5. Hugging can help reduce anxiety.
Did you know anxiety disorders are the most common mental illness in the U.S., affecting 40 million adults? Even if you don’t suffer from ongoing anxiety, we have all found ourselves in anxious moments. Neuroscientists out of the University of Wisconsin and the University of Virginia recently found that the effect of simply holding hands with their partner during a stressful MRI exam greatly reduced anxiety and stress in the brain. This is also true outside of an MRI machine.
6. Hugs boost your immune system.
We know that stress is bad for our immune system. That stress can not only cause illness but also prolong it. So, scientists set out to discover if hugs, which have shown to reduce stress, can actually benefit our immune system. It turns out they can! Dr. Sheldon Cohen of Carnegie Mellon University, one of the study’s researchers said, “The apparent protective effect of hugs may be attributable to the physical contact itself or to hugging being a behavioral indicator of support and intimacy… Either way, those who receive more hugs are somewhat more protected from infection.”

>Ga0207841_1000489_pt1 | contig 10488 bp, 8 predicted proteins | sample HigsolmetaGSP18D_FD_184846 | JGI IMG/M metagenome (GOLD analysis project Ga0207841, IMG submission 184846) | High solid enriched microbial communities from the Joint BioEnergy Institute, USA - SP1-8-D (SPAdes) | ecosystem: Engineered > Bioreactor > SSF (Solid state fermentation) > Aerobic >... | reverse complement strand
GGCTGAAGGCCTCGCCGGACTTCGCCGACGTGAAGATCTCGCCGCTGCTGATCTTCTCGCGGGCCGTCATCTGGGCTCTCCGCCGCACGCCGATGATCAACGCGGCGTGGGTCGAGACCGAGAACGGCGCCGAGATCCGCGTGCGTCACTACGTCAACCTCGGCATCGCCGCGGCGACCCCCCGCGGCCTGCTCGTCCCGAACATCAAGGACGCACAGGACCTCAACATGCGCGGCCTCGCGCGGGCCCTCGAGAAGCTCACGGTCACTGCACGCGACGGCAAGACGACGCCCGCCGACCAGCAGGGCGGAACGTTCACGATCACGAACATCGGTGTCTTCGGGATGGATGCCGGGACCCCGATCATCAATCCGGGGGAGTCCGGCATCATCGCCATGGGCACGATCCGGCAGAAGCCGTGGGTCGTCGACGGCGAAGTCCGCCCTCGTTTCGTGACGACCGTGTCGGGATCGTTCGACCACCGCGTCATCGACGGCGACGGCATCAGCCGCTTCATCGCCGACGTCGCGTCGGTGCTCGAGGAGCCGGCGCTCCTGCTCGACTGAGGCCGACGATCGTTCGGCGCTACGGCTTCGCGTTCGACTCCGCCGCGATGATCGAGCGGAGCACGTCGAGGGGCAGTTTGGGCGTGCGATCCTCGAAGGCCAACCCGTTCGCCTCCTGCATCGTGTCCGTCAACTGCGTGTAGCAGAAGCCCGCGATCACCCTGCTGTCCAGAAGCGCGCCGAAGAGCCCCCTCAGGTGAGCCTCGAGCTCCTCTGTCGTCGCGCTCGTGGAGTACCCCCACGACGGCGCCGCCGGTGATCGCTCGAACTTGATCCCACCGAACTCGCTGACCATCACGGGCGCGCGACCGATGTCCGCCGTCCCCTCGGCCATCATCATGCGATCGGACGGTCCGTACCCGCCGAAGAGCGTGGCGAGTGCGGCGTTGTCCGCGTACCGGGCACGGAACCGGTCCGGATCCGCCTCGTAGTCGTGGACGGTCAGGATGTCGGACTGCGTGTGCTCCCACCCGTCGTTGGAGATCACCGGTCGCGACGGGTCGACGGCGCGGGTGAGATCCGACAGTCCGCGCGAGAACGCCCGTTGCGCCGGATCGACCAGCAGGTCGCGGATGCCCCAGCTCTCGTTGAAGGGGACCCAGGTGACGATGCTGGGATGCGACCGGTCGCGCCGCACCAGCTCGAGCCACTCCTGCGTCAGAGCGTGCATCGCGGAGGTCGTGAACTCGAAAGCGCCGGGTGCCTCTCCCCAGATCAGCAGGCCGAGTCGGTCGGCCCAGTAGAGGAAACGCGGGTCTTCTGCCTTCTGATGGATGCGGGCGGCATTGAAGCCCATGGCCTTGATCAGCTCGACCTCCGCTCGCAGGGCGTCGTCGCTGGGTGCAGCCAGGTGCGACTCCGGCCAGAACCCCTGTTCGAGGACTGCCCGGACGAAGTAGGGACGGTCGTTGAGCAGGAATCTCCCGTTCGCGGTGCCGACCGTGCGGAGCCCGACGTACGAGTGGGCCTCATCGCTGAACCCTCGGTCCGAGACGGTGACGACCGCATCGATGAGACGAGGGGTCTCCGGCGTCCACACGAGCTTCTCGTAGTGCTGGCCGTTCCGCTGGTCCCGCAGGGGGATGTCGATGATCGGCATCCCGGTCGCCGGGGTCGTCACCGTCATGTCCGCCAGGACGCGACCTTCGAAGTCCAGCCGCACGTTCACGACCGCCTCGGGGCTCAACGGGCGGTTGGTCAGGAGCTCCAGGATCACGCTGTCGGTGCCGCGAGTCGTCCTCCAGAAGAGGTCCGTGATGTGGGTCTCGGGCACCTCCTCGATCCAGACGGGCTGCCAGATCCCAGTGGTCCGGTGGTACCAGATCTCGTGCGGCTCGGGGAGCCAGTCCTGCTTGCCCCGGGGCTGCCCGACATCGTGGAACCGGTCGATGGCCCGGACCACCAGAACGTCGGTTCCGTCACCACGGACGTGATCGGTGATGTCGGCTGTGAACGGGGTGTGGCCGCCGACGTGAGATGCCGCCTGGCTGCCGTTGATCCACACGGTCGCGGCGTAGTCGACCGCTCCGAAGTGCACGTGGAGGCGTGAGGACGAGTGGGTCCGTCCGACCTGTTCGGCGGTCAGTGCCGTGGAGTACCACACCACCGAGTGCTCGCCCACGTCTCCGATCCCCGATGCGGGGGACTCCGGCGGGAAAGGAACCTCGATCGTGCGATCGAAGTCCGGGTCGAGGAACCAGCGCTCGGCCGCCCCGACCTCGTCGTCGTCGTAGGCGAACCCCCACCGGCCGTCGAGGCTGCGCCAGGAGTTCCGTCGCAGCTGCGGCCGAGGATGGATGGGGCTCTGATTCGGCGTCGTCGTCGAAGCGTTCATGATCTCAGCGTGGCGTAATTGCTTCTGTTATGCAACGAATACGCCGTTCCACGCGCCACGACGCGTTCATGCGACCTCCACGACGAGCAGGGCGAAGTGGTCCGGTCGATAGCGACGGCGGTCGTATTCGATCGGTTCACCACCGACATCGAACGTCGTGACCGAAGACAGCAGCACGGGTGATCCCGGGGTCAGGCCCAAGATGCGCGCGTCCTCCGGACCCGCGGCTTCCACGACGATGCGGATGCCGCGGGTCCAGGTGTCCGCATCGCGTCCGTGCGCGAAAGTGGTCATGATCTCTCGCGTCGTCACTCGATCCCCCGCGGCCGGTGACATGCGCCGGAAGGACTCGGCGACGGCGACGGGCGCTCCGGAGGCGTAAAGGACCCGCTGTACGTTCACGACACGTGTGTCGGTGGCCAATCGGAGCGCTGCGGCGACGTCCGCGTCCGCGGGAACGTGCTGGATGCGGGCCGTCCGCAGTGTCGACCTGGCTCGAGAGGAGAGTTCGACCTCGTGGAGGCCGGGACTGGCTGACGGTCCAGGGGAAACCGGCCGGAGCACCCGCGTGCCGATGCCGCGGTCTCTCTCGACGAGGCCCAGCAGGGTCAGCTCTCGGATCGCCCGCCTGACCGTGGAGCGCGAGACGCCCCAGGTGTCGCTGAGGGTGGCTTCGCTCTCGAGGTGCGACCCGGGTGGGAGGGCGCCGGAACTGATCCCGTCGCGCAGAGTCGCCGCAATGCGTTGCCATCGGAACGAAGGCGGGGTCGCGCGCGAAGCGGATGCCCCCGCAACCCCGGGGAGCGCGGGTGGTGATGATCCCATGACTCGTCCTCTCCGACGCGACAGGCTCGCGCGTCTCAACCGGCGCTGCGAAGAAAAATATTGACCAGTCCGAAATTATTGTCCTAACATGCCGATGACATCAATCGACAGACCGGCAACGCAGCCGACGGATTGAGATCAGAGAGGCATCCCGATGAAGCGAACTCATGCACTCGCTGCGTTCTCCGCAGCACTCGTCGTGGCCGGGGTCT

7. Hugging increases trust.
This comes back to that beautiful hormone called Oxytocin. Hugging for 20 seconds causes this hormone to be released in both partners, which can increase feelings of safety, security, and trust. It may be a chicken-egg situation… you might not hug someone you don’t already trust. However, hugging even an acquaintance, which women are more likely to do, increases the likelihood that a trusting and warm friendship will emerge. We know that trust is an essential factor in building a strong marriage. More hugs result in more trust. More trust makes marriage better.
Some of us grew up in homes that were more affectionate than others, I get that. Generally, my husband’s Swedish ancestors are not known for their warm embraces, while my Mexican upbringing means we hardly took a breath without hugging and kissing each other in between. Wherever we came from, we can all benefit from more and better physical affection. Let’s get in the habit of increasing the frequency and length of those squeezes and #staymarried.
The #staymarried blog was created to offer hope, stories, and resources for couples who want to stay married.
Special thanks to Amy Walton Photography for providing the beautiful photograph of this wonderful couple Steve and Leilani for this post. Image copyright belongs to her. Her Instagram Feed is one of my favorites, especially for her Tuesday nights with the Union Gospel Mission. Such encouraging work she is a part of! You should definitely follow this talented bright light in my life.
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Interested in more posts like this? You might like…
♥ Don’t You Trust Me? – The 5 Characteristics of Trust
♥ The Gift of Sex
♥ Holding Hands: A Simple Act with Profound Impact